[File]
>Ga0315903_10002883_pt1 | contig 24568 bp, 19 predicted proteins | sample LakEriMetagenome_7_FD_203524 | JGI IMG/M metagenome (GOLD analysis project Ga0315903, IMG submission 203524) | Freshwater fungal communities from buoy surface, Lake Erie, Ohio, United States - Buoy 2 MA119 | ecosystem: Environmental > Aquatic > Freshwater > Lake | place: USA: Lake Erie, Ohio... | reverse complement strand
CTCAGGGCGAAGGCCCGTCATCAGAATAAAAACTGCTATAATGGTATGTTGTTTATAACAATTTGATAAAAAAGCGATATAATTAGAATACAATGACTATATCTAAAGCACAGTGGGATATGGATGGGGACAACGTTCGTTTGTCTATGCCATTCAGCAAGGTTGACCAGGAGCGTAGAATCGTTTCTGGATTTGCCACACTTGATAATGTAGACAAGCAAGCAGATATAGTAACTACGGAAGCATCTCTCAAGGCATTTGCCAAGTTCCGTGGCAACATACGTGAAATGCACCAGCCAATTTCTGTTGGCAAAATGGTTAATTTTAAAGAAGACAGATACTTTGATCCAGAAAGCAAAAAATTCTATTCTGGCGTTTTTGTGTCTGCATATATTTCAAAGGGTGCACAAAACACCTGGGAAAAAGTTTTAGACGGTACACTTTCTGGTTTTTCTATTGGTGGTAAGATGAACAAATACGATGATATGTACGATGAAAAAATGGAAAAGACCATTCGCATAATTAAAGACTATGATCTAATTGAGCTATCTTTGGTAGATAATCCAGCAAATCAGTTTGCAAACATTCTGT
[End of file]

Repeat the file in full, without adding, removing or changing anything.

>Ga0315903_10002883_pt1 | contig 24568 bp, 19 predicted proteins | sample LakEriMetagenome_7_FD_203524 | JGI IMG/M metagenome (GOLD analysis project Ga0315903, IMG submission 203524) | Freshwater fungal communities from buoy surface, Lake Erie, Ohio, United States - Buoy 2 MA119 | ecosystem: Environmental > Aquatic > Freshwater > Lake | place: USA: Lake Erie, Ohio... | reverse complement strand
CTCAGGGCGAAGGCCCGTCATCAGAATAAAAACTGCTATAATGGTATGTTGTTTATAACAATTTGATAAAAAAGCGATATAATTAGAATACAATGACTATATCTAAAGCACAGTGGGATATGGATGGGGACAACGTTCGTTTGTCTATGCCATTCAGCAAGGTTGACCAGGAGCGTAGAATCGTTTCTGGATTTGCCACACTTGATAATGTAGACAAGCAAGCAGATATAGTAACTACGGAAGCATCTCTCAAGGCATTTGCCAAGTTCCGTGGCAACATACGTGAAATGCACCAGCCAATTTCTGTTGGCAAAATGGTTAATTTTAAAGAAGACAGATACTTTGATCCAGAAAGCAAAAAATTCTATTCTGGCGTTTTTGTGTCTGCATATATTTCAAAGGGTGCACAAAACACCTGGGAAAAAGTTTTAGACGGTACACTTTCTGGTTTTTCTATTGGTGGTAAGATGAACAAATACGATGATATGTACGATGAAAAAATGGAAAAGACCATTCGCATAATTAAAGACTATGATCTAATTGAGCTATCTTTGGTAGATAATCCAGCAAATCAGTTTGCAAACATTCTGT